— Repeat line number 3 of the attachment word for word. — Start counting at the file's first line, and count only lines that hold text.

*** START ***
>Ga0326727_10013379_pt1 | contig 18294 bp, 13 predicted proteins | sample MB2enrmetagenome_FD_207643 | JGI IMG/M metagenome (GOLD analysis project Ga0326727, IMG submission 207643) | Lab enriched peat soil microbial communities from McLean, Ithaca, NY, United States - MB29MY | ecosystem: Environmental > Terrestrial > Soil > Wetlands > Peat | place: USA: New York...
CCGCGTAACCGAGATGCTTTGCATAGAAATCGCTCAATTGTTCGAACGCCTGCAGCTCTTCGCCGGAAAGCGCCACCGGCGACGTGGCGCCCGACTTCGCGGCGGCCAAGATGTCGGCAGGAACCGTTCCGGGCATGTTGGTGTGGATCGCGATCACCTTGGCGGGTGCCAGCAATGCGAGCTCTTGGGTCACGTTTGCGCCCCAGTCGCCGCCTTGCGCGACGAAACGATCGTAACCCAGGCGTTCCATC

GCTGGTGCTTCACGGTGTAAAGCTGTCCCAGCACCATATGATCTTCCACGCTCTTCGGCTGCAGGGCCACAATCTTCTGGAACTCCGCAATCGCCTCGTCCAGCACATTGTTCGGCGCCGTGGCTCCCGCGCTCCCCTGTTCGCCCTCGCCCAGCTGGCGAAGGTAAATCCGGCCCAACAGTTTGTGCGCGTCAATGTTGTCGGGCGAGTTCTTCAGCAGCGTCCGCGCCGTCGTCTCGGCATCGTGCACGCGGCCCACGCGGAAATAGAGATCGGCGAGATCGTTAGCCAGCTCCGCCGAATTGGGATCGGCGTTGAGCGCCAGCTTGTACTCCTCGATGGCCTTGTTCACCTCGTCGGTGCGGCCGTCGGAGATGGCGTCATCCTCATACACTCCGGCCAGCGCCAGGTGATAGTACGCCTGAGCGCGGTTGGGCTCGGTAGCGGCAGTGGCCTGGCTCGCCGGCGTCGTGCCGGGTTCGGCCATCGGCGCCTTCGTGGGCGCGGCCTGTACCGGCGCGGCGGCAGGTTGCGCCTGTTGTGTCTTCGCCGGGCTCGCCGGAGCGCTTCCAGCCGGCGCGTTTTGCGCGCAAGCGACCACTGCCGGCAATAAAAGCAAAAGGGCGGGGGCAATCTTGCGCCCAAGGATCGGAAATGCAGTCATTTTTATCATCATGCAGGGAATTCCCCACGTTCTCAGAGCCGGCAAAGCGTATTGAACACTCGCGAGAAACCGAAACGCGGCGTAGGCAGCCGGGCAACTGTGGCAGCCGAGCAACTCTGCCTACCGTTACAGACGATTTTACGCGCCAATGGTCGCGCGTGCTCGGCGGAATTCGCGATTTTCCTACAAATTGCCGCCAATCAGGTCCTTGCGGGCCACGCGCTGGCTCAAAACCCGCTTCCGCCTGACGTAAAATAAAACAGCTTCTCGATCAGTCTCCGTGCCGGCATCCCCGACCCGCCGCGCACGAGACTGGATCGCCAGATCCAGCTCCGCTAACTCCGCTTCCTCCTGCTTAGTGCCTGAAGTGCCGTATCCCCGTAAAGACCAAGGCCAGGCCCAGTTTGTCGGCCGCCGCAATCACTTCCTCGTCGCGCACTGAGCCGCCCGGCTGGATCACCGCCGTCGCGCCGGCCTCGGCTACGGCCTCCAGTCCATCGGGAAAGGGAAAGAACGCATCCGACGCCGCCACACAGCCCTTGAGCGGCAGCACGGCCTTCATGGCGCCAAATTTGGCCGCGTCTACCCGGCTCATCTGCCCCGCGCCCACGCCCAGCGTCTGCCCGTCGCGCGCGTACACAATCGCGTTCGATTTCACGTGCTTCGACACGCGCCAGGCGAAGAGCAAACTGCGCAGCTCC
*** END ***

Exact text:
GCTGGTGCTTCACGGTGTAAAGCTGTCCCAGCACCATATGATCTTCCACGCTCTTCGGCTGCAGGGCCACAATCTTCTGGAACTCCGCAATCGCCTCGTCCAGCACATTGTTCGGCGCCGTGGCTCCCGCGCTCCCCTGTTCGCCCTCGCCCAGCTGGCGAAGGTAAATCCGGCCCAACAGTTTGTGCGCGTCAATGTTGTCGGGCGAGTTCTTCAGCAGCGTCCGCGCCGTCGTCTCGGCATCGTGCACGCGGCCCACGCGGAAATAGAGATCGGCGAGATCGTTAGCCAGCTCCGCCGAATTGGGATCGGCGTTGAGCGCCAGCTTGTACTCCTCGATGGCCTTGTTCACCTCGTCGGTGCGGCCGTCGGAGATGGCGTCATCCTCATACACTCCGGCCAGCGCCAGGTGATAGTACGCCTGAGCGCGGTTGGGCTCGGTAGCGGCAGTGGCCTGGCTCGCCGGCGTCGTGCCGGGTTCGGCCATCGGCGCCTTCGTGGGCGCGGCCTGTACCGGCGCGGCGGCAGGTTGCGCCTGTTGTGTCTTCGCCGGGCTCGCCGGAGCGCTTCCAGCCGGCGCGTTTTGCGCGCAAGCGACCACTGCCGGCAATAAAAGCAAAAGGGCGGGGGCAATCTTGCGCCCAAGGATCGGAAATGCAGTCATTTTTATCATCATGCAGGGAATTCCCCACGTTCTCAGAGCCGGCAAAGCGTATTGAACACTCGCGAGAAACCGAAACGCGGCGTAGGCAGCCGGGCAACTGTGGCAGCCGAGCAACTCTGCCTACCGTTACAGACGATTTTACGCGCCAATGGTCGCGCGTGCTCGGCGGAATTCGCGATTTTCCTACAAATTGCCGCCAATCAGGTCCTTGCGGGCCACGCGCTGGCTCAAAACCCGCTTCCGCCTGACGTAAAATAAAACAGCTTCTCGATCAGTCTCCGTGCCGGCATCCCCGACCCGCCGCGCACGAGACTGGATCGCCAGATCCAGCTCCGCTAACTCCGCTTCCTCCTGCTTAGTGCCTGAAGTGCCGTATCCCCGTAAAGACCAAGGCCAGGCCCAGTTTGTCGGCCGCCGCAATCACTTCCTCGTCGCGCACTGAGCCGCCCGGCTGGATCACCGCCGTCGCGCCGGCCTCGGCTACGGCCTCCAGTCCATCGGGAAAGGGAAAGAACGCATCCGACGCCGCCACACAGCCCTTGAGCGGCAGCACGGCCTTCATGGCGCCAAATTTGGCCGCGTCTACCCGGCTCATCTGCCCCGCGCCCACGCCCAGCGTCTGCCCGTCGCGCGCGTACACAATCGCGTTCGATTTCACGTGCTTCGACACGCGCCAGGCGAAGAGCAAACTGCGCAGCTCC